Professional Liability Insurance Definitions and Terms
Captive Insurance Company: A company owned and controlled by those it insures, as when a hospital, hospital association, medical society, or medical specialty society establishes its own medical professional liability insurance company.
Claims-made Insurance Policy: A policy that covers only those claims that happen and are submitted during the term of the policy. Insurance coverage ceases on the date the policy is terminated unless extended reporting endorsement (tail) coverage is purchased. It is desirable that a claims-made policy includes a guarantee for purchase of an extended reporting endorsement and waiver of premium for the extended reporting endorsement in the event of death, disability, or retirement (an insurance company’s definition of retirement may vary).
Commercial Insurance Company: A for-profit insurance company owned and controlled by stockholders (stock company) or policyholders (mutual company). Commercial or traditional insurance carriers are regulated by state law.
Extended Reporting Endorsement (Tail): A supplement or endorsement to a claims-made policy that provides coverage for any incident that occurred during the term of the claims-made policy but had not been brought as a claim by the time the insurer–policyholder relationship terminated. Tail coverage is purchased from a physician’s existing carrier on termination or cancellation, and typically is provided on death, disability, or retirement.
Guaranty Fund: Established by law in every state, these funds usually are maintained by a state’s insurance commission to protect policyholders in the event that a licensed insurer becomes insolvent or otherwise unable to meet its financial obligations. The funds usually are financed by assessments against all property and casualty insurers regulated by a state.
Joint Underwriting Association (JUA): A state-sponsored insurance company that has been created to make insurance available in tight market conditions. A JUA may or may not be required to provide professional liability insurance to all licensed physicians in the state, depending on state law. The solvency of the JUA typically is supported by assessments on insurance carriers licensed to do business in the state.
Liability Limits: The maximum sum or sums that an insurance company is obligated to pay for a settlement or judgment against an insured party. In medical professional liability policies, these limits generally are written with a limit per claim and a limit of aggregate liability for each year of coverage.
Occurrence Insurance Policy: An insurance policy that obligates the insurer to pay for claims which took place during the period covered by the policy, regardless of when the claim is filed. This type of policy does not require that the policyholder purchase an extended reporting endorsement (tail) on termination.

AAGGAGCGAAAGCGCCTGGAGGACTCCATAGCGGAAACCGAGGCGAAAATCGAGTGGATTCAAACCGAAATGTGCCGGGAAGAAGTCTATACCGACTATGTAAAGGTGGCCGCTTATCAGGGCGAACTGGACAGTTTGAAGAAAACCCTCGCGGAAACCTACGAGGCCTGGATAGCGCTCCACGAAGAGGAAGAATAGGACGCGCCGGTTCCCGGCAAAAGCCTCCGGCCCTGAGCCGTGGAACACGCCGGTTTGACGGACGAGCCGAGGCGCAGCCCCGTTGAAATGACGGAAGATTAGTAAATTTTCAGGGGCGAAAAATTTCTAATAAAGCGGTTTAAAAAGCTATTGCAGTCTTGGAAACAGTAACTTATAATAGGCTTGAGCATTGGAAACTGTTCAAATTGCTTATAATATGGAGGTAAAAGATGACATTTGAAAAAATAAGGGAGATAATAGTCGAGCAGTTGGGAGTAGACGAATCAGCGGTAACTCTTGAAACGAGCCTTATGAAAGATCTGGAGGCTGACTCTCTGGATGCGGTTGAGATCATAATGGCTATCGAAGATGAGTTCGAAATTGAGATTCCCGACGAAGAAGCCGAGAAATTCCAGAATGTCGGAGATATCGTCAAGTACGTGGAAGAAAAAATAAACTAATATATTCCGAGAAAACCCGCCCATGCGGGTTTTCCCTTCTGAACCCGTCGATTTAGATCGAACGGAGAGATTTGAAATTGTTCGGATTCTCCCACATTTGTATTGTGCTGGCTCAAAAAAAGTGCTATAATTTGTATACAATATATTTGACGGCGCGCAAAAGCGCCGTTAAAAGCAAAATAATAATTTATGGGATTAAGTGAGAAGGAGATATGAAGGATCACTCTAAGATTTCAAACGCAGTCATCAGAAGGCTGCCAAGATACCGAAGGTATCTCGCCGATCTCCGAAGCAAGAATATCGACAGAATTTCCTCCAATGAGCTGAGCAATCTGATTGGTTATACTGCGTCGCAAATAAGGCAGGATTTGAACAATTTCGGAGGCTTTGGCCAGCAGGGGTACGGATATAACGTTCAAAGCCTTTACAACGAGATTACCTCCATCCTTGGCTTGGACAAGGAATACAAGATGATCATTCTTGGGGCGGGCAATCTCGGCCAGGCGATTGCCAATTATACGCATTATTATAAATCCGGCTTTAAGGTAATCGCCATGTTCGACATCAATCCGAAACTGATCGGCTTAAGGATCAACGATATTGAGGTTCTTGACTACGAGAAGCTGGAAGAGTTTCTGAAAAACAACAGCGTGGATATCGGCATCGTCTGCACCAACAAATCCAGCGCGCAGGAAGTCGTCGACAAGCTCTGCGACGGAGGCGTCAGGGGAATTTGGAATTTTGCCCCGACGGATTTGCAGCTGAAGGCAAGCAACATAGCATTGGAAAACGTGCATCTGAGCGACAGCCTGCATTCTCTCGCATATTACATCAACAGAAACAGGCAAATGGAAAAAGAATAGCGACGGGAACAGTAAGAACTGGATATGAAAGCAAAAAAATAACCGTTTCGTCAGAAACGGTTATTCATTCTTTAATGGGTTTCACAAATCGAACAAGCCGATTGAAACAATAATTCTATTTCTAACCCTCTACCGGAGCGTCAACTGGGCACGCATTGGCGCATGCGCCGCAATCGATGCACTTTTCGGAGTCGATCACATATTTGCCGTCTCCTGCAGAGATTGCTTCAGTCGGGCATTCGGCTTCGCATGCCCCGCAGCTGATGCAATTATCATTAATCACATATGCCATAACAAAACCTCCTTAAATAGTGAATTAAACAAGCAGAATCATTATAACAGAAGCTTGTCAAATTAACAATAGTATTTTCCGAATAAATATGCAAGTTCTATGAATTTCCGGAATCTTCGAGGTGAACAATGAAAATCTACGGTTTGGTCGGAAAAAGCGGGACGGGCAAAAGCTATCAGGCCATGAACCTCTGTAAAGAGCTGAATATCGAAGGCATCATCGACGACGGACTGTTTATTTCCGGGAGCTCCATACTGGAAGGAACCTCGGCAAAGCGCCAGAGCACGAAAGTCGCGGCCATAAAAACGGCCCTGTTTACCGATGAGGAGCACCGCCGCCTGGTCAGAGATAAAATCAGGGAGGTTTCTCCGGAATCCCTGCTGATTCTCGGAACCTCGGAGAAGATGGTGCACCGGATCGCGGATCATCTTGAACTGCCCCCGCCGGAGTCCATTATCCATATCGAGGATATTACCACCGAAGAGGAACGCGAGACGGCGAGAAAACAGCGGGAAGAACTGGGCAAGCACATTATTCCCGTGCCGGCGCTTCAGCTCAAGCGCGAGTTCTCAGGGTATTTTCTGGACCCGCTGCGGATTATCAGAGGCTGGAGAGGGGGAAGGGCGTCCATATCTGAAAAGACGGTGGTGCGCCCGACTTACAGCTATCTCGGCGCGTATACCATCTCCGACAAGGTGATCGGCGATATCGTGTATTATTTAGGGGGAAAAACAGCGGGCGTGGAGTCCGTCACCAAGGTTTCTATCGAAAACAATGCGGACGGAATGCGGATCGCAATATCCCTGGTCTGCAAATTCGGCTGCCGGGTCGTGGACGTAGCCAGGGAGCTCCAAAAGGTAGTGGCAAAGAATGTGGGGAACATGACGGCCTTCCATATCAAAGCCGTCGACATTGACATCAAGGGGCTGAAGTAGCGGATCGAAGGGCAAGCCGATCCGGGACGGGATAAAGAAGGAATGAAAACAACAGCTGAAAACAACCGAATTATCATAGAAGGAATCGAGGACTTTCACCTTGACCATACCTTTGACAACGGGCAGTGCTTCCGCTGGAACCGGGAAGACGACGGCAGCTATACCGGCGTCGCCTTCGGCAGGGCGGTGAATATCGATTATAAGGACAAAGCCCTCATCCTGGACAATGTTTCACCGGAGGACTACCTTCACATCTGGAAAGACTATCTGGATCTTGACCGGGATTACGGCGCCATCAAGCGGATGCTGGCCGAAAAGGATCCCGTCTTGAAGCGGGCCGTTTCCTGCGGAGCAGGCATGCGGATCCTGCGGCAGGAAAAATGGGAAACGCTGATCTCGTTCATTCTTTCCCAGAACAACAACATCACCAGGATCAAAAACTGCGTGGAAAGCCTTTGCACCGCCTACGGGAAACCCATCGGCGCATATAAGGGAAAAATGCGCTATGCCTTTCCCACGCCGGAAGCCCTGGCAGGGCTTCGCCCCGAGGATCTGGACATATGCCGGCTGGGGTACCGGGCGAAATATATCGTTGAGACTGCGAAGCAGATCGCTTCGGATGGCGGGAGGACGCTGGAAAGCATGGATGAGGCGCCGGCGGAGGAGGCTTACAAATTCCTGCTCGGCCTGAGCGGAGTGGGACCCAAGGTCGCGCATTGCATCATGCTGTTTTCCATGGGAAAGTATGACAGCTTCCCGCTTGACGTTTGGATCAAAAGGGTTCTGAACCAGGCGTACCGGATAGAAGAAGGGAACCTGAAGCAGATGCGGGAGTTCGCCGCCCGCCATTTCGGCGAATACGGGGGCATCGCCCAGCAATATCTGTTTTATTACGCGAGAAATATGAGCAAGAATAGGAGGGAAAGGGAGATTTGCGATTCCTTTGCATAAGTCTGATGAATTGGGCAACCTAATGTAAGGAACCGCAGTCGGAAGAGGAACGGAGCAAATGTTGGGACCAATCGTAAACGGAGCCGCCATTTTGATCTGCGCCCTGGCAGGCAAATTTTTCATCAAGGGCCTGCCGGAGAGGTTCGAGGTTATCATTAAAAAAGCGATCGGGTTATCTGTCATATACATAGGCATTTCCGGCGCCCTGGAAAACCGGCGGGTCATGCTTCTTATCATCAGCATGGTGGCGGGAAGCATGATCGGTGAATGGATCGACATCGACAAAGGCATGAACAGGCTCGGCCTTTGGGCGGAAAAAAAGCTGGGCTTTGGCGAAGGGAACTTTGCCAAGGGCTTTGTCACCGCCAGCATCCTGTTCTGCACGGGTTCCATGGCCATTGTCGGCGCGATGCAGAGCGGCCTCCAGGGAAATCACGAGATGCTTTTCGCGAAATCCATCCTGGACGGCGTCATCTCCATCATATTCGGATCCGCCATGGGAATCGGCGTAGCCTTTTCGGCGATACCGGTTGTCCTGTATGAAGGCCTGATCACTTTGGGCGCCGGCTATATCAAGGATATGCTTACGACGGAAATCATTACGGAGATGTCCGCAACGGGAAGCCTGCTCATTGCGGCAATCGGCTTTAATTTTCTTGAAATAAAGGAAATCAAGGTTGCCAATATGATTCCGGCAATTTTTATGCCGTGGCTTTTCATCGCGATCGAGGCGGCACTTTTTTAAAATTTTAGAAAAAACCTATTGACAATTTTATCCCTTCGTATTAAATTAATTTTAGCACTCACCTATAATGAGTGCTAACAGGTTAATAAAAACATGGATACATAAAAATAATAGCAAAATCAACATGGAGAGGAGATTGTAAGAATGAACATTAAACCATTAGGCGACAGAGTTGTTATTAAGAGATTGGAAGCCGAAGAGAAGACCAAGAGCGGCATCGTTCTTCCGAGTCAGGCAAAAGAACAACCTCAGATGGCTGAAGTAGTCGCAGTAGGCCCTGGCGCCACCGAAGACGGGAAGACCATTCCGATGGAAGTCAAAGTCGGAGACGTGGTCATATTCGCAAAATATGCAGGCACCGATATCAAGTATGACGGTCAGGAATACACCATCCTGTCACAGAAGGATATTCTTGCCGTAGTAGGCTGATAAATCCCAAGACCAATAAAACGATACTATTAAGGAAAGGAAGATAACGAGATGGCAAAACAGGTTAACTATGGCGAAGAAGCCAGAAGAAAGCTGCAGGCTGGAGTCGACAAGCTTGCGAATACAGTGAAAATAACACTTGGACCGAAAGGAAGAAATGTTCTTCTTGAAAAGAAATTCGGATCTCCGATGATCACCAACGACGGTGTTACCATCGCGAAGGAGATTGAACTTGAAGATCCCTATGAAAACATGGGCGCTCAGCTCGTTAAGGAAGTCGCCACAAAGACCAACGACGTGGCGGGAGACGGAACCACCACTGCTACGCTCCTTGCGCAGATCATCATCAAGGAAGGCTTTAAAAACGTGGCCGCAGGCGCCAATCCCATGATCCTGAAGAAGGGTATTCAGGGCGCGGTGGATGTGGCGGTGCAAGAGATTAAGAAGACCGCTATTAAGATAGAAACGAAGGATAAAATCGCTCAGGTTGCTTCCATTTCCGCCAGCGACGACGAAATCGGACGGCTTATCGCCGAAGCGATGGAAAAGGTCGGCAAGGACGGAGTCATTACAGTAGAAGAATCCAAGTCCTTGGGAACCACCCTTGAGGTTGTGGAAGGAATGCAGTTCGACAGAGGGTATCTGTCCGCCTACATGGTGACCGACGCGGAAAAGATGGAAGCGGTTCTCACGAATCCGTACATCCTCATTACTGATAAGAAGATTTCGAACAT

Physician-owned Insurance Company: A company typically owned and controlled by physicians, but not required to be a nonprofit corporation. It may be a captive insurance company.
Prior-acts (Nose): A supplement or endorsement to a claims-made insurance policy that may be purchased from a new carrier when a physician changes carriers and previously had a claims-made insurance policy. A prior-acts policy covers incidents that happened before the beginning of the new insurance relationship but that have yet to be reported or a claim brought forward. Prior-acts can be an alternative to an extended reporting endorsement (tail).
Reinsurance: Insurance purchased by a primary insurance carrier to reimburse it for settlements and judgments in excess of a specified limit.
Reservation of Rights: An insurance term that refers to a situation arising when there is a question as to whether there is coverage for an incident of medical professional liability.
Risk Purchasing Group (RPG): A group of people or entities with similar liability risks that are permitted under federal law to organize across state lines to buy insurance. The carrier that sells insurance to the group must be licensed in at least one state but need not be licensed in every state where a member of the group resides. The purchasing group itself does not have to be licensed in any state and thus are not subject to financial examination by state insurance departments nor are they covered by a state’s guaranty fund.
Risk Retention Group (RRG): A special insurance entity that is limited to individuals or organizations engaged in similar activities with similar or related liability exposures; members must share a common business, trade, or profession. A RRG only is required to comply with state insurance laws in its state of incorporation. Once a group is licensed in one state, it can then sell insurance nationwide without fulfilling each state’s licensure requirements. A RRG is allowed to contribute to a state’s guaranty fund.
Self-insured or Self-funded Plan: A trust fund established to pay defense costs and liability losses on behalf of participants, typically established by a hospital, hospital association, or hospital corporation.
Underwriting: The selection process by which an insurance company evaluates the risk of loss and determines which of the risks (applicants) should be accepted. On an individual basis, underwriting also would determine the amounts and limits of coverage for individual applicants.